As you may have heard, earlier today, Mathew Martoma, a former portfolio manager in SAC Capital’s CR Intrinsic unit, was charged with allegedly running “the most lucrative insider trading scheme ever,” netting $276 million for the fund. He did so based on information that was given to him by Sid Gilman, a University of Michigan neurologist and chair of a “safety-monitoring committee that oversaw a clinical trial by Wyeth LLC and Elan Corp.  into whether the drug bapineuzumab, or bapi, was safe for patients with mild-to-moderate Alzheimer’s disease.” Over an 18-month period, Gilman and Martoma met 42 times, in addition to emailing and chatting over the phone. For example:

In the spring of 2008, the doctor told Martoma that bapi was “reasonably safe for a drug of its kind,” according to the FBI. A news release by Wyeth and Elan on June 17, 2008, announced a high-level summary of the drug trial, saying detailed results would be released on July 29. By June 30, the hedge fund amassed holdings of $328 million in Elan equity securities and $373 million in Wyeth securities, according to the FBI. That began to change after Elan flew the doctor to San Francisco on July 15, 2008, to learn the detailed results of the trial, according to the FBI.“The efficacy data was negative, particularly in comparison with market expectations following the June 17 press release,” according to the FBI complaint. On July 17, Elan gave Gilman an encrypted PowerPoint presentation that summarized the results and that was marked “Confidential, Do Not Distribute.” Gilman and Martoma then spoke for an hour and 45 minutes before the doctor sent his friend the PowerPoint with a password needed to open it, according to the SEC.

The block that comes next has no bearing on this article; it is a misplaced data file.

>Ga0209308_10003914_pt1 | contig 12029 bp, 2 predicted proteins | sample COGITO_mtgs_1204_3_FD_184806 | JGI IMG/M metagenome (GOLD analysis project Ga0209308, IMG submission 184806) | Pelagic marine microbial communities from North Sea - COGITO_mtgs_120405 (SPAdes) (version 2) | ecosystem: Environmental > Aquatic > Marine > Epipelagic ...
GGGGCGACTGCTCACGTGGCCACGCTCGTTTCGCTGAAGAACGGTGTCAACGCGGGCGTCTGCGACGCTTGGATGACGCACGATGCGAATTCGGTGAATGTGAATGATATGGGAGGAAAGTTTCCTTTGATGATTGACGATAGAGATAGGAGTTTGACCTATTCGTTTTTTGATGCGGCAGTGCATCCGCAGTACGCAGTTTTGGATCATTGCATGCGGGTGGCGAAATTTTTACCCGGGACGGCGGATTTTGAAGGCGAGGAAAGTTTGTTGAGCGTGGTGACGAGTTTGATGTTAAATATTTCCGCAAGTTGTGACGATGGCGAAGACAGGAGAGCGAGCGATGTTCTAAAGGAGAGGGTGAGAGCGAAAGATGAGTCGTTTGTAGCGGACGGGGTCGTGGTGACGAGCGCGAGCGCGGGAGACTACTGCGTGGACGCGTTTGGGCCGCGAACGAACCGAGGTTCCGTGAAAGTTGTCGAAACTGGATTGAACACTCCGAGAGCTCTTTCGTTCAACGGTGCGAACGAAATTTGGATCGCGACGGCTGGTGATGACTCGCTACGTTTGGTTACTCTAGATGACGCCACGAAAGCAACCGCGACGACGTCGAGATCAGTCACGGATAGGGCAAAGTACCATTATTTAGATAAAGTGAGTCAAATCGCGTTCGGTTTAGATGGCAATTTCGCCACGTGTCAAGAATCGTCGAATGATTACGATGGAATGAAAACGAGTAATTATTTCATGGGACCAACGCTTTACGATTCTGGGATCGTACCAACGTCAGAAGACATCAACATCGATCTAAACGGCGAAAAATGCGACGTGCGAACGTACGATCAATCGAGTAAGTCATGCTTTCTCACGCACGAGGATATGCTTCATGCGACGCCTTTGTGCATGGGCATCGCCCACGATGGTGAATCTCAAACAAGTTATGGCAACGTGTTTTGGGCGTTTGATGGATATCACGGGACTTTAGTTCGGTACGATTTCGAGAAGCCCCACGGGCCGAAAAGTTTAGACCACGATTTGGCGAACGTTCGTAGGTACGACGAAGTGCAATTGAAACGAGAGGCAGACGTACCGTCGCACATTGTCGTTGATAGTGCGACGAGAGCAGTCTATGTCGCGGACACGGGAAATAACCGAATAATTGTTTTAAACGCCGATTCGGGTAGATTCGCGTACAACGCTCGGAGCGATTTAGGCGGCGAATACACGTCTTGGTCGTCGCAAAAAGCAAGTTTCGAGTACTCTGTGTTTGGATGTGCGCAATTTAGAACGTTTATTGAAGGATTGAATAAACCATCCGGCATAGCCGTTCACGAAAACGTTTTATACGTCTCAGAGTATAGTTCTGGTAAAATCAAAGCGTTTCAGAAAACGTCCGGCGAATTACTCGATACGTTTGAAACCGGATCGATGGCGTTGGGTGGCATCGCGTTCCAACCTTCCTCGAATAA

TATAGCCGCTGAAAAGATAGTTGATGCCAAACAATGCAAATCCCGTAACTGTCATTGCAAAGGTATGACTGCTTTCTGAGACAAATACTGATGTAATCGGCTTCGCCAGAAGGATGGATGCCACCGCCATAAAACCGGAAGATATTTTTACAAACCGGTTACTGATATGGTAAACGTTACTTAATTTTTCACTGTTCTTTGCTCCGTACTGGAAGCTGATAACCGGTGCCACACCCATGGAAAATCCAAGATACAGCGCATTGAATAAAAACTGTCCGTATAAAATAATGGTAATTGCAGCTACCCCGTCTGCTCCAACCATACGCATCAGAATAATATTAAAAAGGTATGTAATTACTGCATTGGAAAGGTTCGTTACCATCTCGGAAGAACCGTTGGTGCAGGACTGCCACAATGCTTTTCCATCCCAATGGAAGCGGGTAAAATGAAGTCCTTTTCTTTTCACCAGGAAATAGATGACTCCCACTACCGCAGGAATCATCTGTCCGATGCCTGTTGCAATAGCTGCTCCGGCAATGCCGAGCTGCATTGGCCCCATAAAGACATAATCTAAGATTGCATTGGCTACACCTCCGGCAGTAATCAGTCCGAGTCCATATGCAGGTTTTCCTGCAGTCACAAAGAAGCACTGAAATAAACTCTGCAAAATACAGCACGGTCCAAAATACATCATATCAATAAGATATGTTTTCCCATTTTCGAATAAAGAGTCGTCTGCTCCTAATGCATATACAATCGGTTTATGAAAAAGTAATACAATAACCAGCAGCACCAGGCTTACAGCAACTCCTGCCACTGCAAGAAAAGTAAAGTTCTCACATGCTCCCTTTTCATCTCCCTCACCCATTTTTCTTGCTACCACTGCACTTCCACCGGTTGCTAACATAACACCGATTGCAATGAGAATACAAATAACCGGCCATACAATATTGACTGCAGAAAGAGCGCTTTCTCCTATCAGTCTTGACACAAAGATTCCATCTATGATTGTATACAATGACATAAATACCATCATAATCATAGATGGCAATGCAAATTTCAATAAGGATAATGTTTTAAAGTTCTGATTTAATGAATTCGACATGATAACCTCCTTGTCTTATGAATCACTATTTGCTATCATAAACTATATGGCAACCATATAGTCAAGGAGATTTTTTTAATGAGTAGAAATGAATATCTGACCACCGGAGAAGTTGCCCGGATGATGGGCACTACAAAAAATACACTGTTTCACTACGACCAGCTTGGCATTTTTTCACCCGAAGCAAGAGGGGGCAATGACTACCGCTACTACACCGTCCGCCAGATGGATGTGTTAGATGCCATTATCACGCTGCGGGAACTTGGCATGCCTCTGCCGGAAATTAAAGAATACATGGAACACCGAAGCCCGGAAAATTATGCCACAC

For his assistance, Gilman was paid approximately $108,000. And while the amount was small in comparison to the bonus of $9.38 million Martoma was paid in January 2009, based on his trades in Elan and Wyeth, and one could make the argument that Martoma screwed Gilman over when it came to compensation, an argument that doesn’t seem plausible is that Gilman was just an innocent old man who had no idea what he was doing when he sent a portfolio manager “an encrypted PowerPoint presentation that summarized results and that was marked “Confidential, Do Not Distribute.” And yet!

“At the center of the scheme was the cultivation and corruption of a renowned medical doctor,” U.S. Attorney Preet Bharara said today at a news conference in Manhattan. “He is prepared to testify in connection with a non-prosecution agreement.”

For those hoping for a little clarity re: why or how Gilman is to be viewed as a victim who is blameless in all this, Bahara’s answer to that is, fuck you, that’s why. Make he’ll explain in more detail at a later time or maybe he won’t.

Bharara declined to say why the doctor, whom he didn’t name, wasn’t charged. “As some future date, there may be more information about that,” he said today.

Ex-SAC Manager Was ‘Pupil’ of Doctor Accused of Tips [Bloomberg]

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Comments (14)

  1. Posted by InfiniteGuest | November 20, 2012 at 6:00 PM

    Gilman didn't do it for the money — he has plenty of money. He did it for love.

  2. Posted by Victim-less | November 20, 2012 at 6:01 PM

    Where does Bharara call Gilman a victim? He is clearly an un-indicted co-conspirator cooperating with the prosecution, and since he is the key witness to a bigger fish, he successfully negotiated a non-prosecution agreement.

    That's not a victim, that is somone who rolled over reeealllyy fast and easy. Not saying Gilman didn't deserve punishment, just saying the DOJ didn't call Gilman a victim.

  3. Posted by guest | November 20, 2012 at 6:04 PM

    i'm no lawyer, but I think the "non-prosecution agreement" has something to do with why he is being non-prosecuted. probably no case without him, and in exchange for not wrapping up a distinguished medical career by dying in prison, the good doctor is going to become a good witness.